Tahina spectabilis Information
A new, previously undescribed species and genus with an affinity to the palm tribe Chuniophoeniceae, including - Nannorrhops, Kerriodoxa and Chuniophoenix. This palm most likely will not like temperatures below 19°C, coming from the small area of Analalava district in the northeast of Madagascar, where it grows in low, seasonally dry forest or scrubland. This area has eight dry months a year and a mean annual temperature of 27ºC. The palm grows in deep fertile soil at the foot of a limestone hill in ground that is seasonally flooded.
The palm has a huge trunk which towers over 18m high and enormous fan leaves which are 5m in diameter - the most massive palm ever to be found in Madagascar. It has an unusual and spectacular lifecycle, much like Corypha and Metroxylon; growing to dizzying heights before the stem tip converts into a giant terminal inflorescence and bursts into branches of hundreds of tiny flowers. Each flower is capable of being pollinated and developing into fruit and soon drips with nectar and is surrounded by swarming insects and birds. The nutrient reserves of the palm become completely depleted as soon as it fruits and the entire tree collapses and dies due to this hapaxanthic mode of growth.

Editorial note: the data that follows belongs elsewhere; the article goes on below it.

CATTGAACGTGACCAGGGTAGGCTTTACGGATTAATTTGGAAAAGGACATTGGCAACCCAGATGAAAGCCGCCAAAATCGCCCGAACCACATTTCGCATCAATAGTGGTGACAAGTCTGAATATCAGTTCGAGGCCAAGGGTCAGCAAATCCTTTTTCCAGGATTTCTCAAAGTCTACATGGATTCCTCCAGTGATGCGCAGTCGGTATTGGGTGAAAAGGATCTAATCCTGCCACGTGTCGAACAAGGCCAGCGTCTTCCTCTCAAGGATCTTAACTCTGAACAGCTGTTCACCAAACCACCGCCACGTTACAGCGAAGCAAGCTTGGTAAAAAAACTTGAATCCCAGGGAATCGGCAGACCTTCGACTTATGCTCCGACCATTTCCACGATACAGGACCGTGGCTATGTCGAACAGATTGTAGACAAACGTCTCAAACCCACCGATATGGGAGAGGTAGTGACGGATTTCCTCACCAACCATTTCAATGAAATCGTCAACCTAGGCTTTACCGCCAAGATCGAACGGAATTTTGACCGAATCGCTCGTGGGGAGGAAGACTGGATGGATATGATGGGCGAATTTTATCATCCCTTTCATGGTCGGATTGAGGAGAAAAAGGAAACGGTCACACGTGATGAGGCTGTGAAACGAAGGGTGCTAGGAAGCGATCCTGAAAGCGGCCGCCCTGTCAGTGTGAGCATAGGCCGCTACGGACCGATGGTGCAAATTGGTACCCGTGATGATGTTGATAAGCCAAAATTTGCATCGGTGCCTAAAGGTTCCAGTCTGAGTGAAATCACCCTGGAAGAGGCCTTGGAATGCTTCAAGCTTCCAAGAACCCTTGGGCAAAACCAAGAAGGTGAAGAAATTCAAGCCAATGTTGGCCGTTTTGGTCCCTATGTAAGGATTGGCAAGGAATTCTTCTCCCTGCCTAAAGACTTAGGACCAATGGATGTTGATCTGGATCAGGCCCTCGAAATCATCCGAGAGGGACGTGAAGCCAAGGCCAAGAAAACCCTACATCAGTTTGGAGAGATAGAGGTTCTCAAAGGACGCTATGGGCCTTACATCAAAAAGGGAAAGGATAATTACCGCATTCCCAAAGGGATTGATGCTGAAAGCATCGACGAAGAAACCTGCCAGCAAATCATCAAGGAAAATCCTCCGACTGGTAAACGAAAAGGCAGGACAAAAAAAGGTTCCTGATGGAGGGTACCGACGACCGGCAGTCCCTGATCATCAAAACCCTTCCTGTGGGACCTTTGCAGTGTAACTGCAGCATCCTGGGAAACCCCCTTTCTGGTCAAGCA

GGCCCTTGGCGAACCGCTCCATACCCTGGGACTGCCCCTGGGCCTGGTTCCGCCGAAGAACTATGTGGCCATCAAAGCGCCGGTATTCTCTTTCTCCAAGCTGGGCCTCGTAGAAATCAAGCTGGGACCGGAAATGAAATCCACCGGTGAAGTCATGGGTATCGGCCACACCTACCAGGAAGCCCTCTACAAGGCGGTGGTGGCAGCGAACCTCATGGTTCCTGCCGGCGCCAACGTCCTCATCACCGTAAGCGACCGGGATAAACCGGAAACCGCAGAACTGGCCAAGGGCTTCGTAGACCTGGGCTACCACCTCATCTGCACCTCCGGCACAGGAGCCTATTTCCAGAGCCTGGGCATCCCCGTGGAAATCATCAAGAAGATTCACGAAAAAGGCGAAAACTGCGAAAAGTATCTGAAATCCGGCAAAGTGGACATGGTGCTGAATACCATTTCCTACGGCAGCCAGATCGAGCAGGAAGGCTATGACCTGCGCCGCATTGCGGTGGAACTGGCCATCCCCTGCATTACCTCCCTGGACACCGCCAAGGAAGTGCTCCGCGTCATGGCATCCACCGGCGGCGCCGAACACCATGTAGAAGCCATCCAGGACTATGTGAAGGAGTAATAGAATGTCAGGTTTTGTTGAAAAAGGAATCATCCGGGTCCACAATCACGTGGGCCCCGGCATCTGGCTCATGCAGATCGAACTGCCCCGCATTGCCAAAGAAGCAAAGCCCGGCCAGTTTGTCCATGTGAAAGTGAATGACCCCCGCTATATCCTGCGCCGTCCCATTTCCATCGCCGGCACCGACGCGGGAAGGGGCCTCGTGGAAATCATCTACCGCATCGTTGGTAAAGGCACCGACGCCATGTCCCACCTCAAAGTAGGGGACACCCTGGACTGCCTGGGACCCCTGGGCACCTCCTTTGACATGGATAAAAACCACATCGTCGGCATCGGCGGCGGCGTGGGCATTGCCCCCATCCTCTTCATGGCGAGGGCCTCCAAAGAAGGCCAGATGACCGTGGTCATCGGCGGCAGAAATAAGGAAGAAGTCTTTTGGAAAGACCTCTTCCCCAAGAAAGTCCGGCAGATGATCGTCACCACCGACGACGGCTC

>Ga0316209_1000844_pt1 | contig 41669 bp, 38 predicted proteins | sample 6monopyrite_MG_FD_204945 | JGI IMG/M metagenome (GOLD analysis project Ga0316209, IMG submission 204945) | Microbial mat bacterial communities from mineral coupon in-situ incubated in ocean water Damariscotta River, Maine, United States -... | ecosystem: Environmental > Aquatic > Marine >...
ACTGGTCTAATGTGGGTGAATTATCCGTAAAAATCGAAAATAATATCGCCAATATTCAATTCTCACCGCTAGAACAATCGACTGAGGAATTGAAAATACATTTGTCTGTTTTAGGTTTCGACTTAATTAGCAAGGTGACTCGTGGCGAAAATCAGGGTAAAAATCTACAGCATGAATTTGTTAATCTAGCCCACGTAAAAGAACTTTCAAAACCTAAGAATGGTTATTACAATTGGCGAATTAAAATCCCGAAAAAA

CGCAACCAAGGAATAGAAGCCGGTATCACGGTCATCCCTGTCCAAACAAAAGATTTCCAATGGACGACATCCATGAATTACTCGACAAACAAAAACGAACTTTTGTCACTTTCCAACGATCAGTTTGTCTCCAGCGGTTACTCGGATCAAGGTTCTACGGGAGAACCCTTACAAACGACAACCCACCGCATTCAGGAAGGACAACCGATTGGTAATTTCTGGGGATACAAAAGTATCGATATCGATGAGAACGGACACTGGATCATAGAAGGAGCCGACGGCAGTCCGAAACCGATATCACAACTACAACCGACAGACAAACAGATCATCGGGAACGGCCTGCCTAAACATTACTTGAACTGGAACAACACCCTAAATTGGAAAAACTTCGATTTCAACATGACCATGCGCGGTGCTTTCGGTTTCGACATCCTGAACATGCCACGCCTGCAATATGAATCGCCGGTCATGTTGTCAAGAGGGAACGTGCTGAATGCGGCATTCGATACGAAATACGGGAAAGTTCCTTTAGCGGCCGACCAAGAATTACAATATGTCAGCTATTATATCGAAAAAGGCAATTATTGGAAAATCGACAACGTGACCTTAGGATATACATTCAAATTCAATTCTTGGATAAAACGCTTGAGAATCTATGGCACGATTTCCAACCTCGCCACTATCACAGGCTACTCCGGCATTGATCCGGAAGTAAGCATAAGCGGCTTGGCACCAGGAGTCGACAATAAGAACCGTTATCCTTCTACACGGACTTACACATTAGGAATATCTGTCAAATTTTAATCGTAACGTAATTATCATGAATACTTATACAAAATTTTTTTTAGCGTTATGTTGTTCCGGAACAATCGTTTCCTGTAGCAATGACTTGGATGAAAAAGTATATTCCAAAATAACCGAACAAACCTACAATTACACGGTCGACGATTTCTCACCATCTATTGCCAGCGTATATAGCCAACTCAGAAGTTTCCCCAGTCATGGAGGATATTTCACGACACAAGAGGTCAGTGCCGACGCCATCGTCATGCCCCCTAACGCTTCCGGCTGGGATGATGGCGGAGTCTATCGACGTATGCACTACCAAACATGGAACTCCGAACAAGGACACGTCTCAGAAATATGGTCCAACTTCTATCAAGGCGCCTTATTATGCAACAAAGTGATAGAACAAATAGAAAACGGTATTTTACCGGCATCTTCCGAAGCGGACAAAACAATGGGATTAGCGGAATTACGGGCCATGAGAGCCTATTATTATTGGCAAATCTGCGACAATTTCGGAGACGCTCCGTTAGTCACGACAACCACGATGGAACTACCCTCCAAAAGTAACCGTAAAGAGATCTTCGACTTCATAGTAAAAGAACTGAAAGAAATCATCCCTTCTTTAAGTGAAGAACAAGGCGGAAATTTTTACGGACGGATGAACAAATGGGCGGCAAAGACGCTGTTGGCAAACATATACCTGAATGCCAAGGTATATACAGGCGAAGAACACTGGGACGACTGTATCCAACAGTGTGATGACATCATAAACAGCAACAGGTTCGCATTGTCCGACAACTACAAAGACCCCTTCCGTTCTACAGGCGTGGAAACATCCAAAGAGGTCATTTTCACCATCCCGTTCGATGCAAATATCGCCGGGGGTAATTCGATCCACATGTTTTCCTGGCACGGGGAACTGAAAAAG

Native to, Madagascar
Tahina spectabilis is known only from one locality in Analalava district, in the north-west of Madagascar. In the gently rolling hills and flatlands of the region, now dominated by anthropogenic grasslands, there is a small outcrop of 'tsingy', karst Tertiary limestone, running approximately north-south and about 250 m long, carrying a semi-natural vegetation. Altitude 9 m only.
Location: Madagascar (-14.750860°N, 47.431767°E)